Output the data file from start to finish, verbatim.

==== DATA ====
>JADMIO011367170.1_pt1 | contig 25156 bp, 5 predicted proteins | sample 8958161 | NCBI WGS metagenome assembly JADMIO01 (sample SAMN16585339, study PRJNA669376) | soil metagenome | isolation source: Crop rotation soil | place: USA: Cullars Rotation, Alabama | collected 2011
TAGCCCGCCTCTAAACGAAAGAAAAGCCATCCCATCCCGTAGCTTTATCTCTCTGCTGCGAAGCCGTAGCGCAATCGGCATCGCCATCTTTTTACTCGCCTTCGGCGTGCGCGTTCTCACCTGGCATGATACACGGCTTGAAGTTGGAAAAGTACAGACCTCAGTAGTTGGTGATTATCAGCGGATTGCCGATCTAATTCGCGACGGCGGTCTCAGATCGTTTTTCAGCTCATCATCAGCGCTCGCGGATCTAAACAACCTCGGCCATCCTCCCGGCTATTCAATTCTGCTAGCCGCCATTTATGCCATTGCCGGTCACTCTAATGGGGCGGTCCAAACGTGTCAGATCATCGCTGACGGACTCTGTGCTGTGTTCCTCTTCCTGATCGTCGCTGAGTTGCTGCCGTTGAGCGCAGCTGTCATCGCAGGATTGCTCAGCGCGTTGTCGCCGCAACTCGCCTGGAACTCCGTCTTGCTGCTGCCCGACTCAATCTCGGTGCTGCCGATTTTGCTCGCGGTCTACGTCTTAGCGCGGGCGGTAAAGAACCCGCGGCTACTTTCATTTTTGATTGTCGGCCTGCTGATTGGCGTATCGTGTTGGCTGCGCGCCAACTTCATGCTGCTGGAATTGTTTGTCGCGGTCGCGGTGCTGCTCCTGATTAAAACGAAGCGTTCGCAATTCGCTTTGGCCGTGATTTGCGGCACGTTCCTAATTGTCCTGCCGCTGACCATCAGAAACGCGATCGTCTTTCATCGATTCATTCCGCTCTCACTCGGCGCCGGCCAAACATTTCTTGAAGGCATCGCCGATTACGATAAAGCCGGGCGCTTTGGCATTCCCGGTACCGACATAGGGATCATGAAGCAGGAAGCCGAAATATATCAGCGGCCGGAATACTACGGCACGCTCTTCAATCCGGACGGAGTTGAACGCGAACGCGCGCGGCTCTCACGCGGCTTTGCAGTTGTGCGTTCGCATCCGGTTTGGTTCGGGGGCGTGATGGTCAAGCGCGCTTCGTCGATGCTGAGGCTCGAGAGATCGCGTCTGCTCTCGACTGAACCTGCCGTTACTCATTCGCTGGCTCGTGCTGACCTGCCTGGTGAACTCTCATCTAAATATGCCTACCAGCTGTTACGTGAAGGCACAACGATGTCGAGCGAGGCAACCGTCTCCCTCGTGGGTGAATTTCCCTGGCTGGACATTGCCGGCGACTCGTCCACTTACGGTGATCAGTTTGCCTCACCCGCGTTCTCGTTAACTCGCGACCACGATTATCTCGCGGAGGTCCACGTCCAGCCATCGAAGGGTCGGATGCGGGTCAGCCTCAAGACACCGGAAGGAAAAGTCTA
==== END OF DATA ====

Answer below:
>JADMIO011367170.1_pt1 | contig 25156 bp, 5 predicted proteins | sample 8958161 | NCBI WGS metagenome assembly JADMIO01 (sample SAMN16585339, study PRJNA669376) | soil metagenome | isolation source: Crop rotation soil | place: USA: Cullars Rotation, Alabama | collected 2011
TAGCCCGCCTCTAAACGAAAGAAAAGCCATCCCATCCCGTAGCTTTATCTCTCTGCTGCGAAGCCGTAGCGCAATCGGCATCGCCATCTTTTTACTCGCCTTCGGCGTGCGCGTTCTCACCTGGCATGATACACGGCTTGAAGTTGGAAAAGTACAGACCTCAGTAGTTGGTGATTATCAGCGGATTGCCGATCTAATTCGCGACGGCGGTCTCAGATCGTTTTTCAGCTCATCATCAGCGCTCGCGGATCTAAACAACCTCGGCCATCCTCCCGGCTATTCAATTCTGCTAGCCGCCATTTATGCCATTGCCGGTCACTCTAATGGGGCGGTCCAAACGTGTCAGATCATCGCTGACGGACTCTGTGCTGTGTTCCTCTTCCTGATCGTCGCTGAGTTGCTGCCGTTGAGCGCAGCTGTCATCGCAGGATTGCTCAGCGCGTTGTCGCCGCAACTCGCCTGGAACTCCGTCTTGCTGCTGCCCGACTCAATCTCGGTGCTGCCGATTTTGCTCGCGGTCTACGTCTTAGCGCGGGCGGTAAAGAACCCGCGGCTACTTTCATTTTTGATTGTCGGCCTGCTGATTGGCGTATCGTGTTGGCTGCGCGCCAACTTCATGCTGCTGGAATTGTTTGTCGCGGTCGCGGTGCTGCTCCTGATTAAAACGAAGCGTTCGCAATTCGCTTTGGCCGTGATTTGCGGCACGTTCCTAATTGTCCTGCCGCTGACCATCAGAAACGCGATCGTCTTTCATCGATTCATTCCGCTCTCACTCGGCGCCGGCCAAACATTTCTTGAAGGCATCGCCGATTACGATAAAGCCGGGCGCTTTGGCATTCCCGGTACCGACATAGGGATCATGAAGCAGGAAGCCGAAATATATCAGCGGCCGGAATACTACGGCACGCTCTTCAATCCGGACGGAGTTGAACGCGAACGCGCGCGGCTCTCACGCGGCTTTGCAGTTGTGCGTTCGCATCCGGTTTGGTTCGGGGGCGTGATGGTCAAGCGCGCTTCGTCGATGCTGAGGCTCGAGAGATCGCGTCTGCTCTCGACTGAACCTGCCGTTACTCATTCGCTGGCTCGTGCTGACCTGCCTGGTGAACTCTCATCTAAATATGCCTACCAGCTGTTACGTGAAGGCACAACGATGTCGAGCGAGGCAACCGTCTCCCTCGTGGGTGAATTTCCCTGGCTGGACATTGCCGGCGACTCGTCCACTTACGGTGATCAGTTTGCCTCACCCGCGTTCTCGTTAACTCGCGACCACGATTATCTCGCGGAGGTCCACGTCCAGCCATCGAAGGGTCGGATGCGGGTCAGCCTCAAGACACCGGAAGGAAAAGTCTA